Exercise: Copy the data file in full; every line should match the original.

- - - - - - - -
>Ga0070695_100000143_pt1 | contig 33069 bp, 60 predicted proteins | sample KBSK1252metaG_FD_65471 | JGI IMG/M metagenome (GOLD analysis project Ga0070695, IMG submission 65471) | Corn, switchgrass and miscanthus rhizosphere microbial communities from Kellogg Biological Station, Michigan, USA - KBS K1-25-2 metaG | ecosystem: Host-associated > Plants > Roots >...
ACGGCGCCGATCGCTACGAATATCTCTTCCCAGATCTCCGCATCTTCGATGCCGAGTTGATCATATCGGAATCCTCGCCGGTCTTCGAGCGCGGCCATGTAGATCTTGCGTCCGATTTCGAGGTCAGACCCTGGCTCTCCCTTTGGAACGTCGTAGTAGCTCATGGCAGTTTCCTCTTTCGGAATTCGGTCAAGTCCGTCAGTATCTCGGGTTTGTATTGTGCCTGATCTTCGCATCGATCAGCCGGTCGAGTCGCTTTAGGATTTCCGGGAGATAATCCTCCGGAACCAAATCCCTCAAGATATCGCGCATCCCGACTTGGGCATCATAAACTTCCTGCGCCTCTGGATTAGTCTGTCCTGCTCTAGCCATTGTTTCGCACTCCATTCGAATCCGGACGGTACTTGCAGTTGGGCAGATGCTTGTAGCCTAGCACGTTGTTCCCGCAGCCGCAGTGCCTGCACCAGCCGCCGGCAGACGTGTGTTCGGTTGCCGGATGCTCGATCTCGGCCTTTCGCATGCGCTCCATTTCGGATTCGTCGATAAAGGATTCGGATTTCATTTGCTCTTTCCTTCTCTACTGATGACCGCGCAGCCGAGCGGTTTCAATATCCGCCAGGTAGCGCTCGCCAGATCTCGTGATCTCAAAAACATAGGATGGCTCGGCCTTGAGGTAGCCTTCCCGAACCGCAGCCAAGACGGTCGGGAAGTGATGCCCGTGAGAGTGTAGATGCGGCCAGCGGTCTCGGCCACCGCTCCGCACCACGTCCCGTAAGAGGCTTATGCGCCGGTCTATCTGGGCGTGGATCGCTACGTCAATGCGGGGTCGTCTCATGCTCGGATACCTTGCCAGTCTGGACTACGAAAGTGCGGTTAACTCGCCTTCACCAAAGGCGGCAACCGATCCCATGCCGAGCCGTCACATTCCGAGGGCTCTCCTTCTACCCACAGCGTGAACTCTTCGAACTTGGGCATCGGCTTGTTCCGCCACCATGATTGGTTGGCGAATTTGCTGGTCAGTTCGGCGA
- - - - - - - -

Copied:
>Ga0070695_100000143_pt1 | contig 33069 bp, 60 predicted proteins | sample KBSK1252metaG_FD_65471 | JGI IMG/M metagenome (GOLD analysis project Ga0070695, IMG submission 65471) | Corn, switchgrass and miscanthus rhizosphere microbial communities from Kellogg Biological Station, Michigan, USA - KBS K1-25-2 metaG | ecosystem: Host-associated > Plants > Roots >...
ACGGCGCCGATCGCTACGAATATCTCTTCCCAGATCTCCGCATCTTCGATGCCGAGTTGATCATATCGGAATCCTCGCCGGTCTTCGAGCGCGGCCATGTAGATCTTGCGTCCGATTTCGAGGTCAGACCCTGGCTCTCCCTTTGGAACGTCGTAGTAGCTCATGGCAGTTTCCTCTTTCGGAATTCGGTCAAGTCCGTCAGTATCTCGGGTTTGTATTGTGCCTGATCTTCGCATCGATCAGCCGGTCGAGTCGCTTTAGGATTTCCGGGAGATAATCCTCCGGAACCAAATCCCTCAAGATATCGCGCATCCCGACTTGGGCATCATAAACTTCCTGCGCCTCTGGATTAGTCTGTCCTGCTCTAGCCATTGTTTCGCACTCCATTCGAATCCGGACGGTACTTGCAGTTGGGCAGATGCTTGTAGCCTAGCACGTTGTTCCCGCAGCCGCAGTGCCTGCACCAGCCGCCGGCAGACGTGTGTTCGGTTGCCGGATGCTCGATCTCGGCCTTTCGCATGCGCTCCATTTCGGATTCGTCGATAAAGGATTCGGATTTCATTTGCTCTTTCCTTCTCTACTGATGACCGCGCAGCCGAGCGGTTTCAATATCCGCCAGGTAGCGCTCGCCAGATCTCGTGATCTCAAAAACATAGGATGGCTCGGCCTTGAGGTAGCCTTCCCGAACCGCAGCCAAGACGGTCGGGAAGTGATGCCCGTGAGAGTGTAGATGCGGCCAGCGGTCTCGGCCACCGCTCCGCACCACGTCCCGTAAGAGGCTTATGCGCCGGTCTATCTGGGCGTGGATCGCTACGTCAATGCGGGGTCGTCTCATGCTCGGATACCTTGCCAGTCTGGACTACGAAAGTGCGGTTAACTCGCCTTCACCAAAGGCGGCAACCGATCCCATGCCGAGCCGTCACATTCCGAGGGCTCTCCTTCTACCCACAGCGTGAACTCTTCGAACTTGGGCATCGGCTTGTTCCGCCACCATGATTGGTTGGCGAATTTGCTGGTCAGTTCGGCGA